That said, because of other, more ambiguous studies of rodents exposed to doses hundreds or even thousands of times higher than what humans encounter, some political bodies have instituted bans or restrictions on some types of phthalates. Regulators have long noted that plasticizers are not all alike. So-called low phthalates—DEHP, BBP, DBP and DIBP—are less stable and release out gasses. Although major science bodies in the US, like CDC, have found low phthalates that are taken into the body are safely metabolized, precautionary fears abound. In the US, current law bans the sale of toys intended for children 12 or younger, or child-care articles for children 3 and under, when they contain more than 0.1 percent of DEHP, DBP and BBP.

The long-term regulatory fate of what are known as high phthalates such as DINP, DIDP and DPHP is less sure. They have been widely tested. From a chemical perspective, they are tightly bound, more stable and more resilient than low phthalates. Pending the results of an ongoing review at the Consumer Product Safety Commission (CPSC), there now exists a temporary ban on any child-care article that contains more than 0.1 percent of DINP, DIDP or DPHP

European Union scientists and the Danish Environmental Protection Agency have classified low phthalates as reproductive toxicants based on rodent studies, but have concluded DINP, DIDP, and DPHP are safe as used. Frank Jensen, chief adviser to the Danish EPA's chemical unit, has concluded that DINP is a cost effective, quality substitute for the low molecular weight ones.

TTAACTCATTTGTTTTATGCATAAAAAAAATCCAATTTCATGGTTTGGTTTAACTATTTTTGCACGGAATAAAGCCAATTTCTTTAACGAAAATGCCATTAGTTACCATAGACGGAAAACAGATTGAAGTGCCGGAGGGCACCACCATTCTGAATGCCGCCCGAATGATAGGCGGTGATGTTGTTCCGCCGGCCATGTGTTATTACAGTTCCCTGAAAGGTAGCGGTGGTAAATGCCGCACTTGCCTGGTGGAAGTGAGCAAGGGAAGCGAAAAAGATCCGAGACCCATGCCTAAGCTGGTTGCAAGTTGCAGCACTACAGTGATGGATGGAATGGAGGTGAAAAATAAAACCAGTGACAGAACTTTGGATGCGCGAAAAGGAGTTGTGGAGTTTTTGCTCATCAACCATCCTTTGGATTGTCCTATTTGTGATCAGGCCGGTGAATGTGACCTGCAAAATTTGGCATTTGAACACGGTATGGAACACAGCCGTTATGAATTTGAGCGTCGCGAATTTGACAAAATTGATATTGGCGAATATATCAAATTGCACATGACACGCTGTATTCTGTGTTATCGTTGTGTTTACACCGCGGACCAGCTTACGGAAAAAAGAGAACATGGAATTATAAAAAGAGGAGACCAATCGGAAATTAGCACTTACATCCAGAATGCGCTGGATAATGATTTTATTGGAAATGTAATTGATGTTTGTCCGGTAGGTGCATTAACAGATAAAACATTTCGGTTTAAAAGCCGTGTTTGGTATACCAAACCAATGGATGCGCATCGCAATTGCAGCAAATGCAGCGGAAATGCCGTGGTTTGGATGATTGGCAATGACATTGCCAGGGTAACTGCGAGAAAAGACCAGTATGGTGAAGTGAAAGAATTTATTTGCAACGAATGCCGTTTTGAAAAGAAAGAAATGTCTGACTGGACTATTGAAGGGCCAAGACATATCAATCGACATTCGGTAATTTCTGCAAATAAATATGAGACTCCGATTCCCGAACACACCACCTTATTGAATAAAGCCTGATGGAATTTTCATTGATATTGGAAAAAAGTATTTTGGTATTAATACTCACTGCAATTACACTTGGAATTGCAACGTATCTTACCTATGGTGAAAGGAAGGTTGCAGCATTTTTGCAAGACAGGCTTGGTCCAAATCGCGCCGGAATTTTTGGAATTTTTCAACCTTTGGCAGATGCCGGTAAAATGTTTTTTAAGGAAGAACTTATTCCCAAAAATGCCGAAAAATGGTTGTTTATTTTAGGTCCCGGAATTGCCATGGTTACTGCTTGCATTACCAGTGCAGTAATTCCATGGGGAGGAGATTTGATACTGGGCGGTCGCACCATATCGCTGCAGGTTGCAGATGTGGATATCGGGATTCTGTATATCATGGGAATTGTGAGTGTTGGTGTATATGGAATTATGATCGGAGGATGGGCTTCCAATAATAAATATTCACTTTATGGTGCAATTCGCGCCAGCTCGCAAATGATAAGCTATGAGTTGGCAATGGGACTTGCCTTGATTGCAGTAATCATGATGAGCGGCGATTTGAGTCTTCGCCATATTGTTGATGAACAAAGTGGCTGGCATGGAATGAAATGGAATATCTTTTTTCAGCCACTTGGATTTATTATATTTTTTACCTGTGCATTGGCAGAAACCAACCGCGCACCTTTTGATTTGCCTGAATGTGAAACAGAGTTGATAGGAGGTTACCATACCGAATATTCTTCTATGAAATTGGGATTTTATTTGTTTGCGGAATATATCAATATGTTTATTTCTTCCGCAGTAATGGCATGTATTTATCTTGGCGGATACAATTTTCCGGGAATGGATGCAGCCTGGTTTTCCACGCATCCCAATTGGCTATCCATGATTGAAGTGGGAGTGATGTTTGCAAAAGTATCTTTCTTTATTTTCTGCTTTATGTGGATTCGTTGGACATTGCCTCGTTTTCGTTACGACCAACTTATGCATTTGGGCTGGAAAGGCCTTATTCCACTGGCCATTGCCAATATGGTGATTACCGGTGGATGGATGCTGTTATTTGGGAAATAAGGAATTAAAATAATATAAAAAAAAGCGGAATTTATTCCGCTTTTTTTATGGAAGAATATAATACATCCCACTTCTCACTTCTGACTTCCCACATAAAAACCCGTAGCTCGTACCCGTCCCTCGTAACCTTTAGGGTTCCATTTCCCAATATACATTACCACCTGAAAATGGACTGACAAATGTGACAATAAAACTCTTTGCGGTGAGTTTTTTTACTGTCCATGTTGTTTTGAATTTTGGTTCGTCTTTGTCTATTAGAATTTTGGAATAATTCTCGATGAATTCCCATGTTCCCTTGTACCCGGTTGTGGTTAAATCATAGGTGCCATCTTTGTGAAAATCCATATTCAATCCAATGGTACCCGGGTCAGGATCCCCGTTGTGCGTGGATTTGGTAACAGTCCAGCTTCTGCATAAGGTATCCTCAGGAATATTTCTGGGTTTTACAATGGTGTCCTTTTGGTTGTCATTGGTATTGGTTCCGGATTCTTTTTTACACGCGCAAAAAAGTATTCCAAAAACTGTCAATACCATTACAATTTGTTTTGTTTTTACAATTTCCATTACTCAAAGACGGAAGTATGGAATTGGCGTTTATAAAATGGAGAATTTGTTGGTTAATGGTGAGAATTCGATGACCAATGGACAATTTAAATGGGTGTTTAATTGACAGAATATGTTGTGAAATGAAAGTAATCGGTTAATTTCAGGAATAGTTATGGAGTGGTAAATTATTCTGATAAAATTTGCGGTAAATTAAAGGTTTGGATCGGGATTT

Such distinctions between high and low phthalates are critical for scientists and public health officials but an anathema for activists who brandish a broad, anti-chemical bias. Despite writing an entire chapter on plasticizers in her book, Freinkel demonstrated she did not have even a passing knowledge of the different risk profiles of phthalate plasticizers. Her goal was demonization and not enlightenment, and her unbalanced writing does not encourage more effective, scientifically balanced public policy decisions.

Restricting specific types of phthalates may yet prove appropriate, but regulators need to assess the chemical that could be used in its place.  Often a substitute chemical has only one virtue—it’s been less studied than the chemical being targeted and therefore is less likely to be publicly vilified by activists. A ban may serve the short-term interests of campaigners, but it may not serve children’s safety or other public health interests. It’s often a vanity victory. Real life goes on, choices are made and consumers are often victimized by politicized reactions to complex science controversies.

Will the comprehensive Australian review resonate with other regulatory bodies around the world which are facing pressures to institute wholesale bans of industrial chemicals, many with safe risk profiles? The CPSC is currently considering its options. This is a great opportunity to let science drive regulation—and maybe science journalists can discuss this issue with context that such critical decisions warrant.

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Jon Entine, founding director of the Genetic Literacy Project, is senior fellow at the Center for Health&Risk Communication at George Mason University, and a senior fellow at the Statistical Assessment Service (STATS).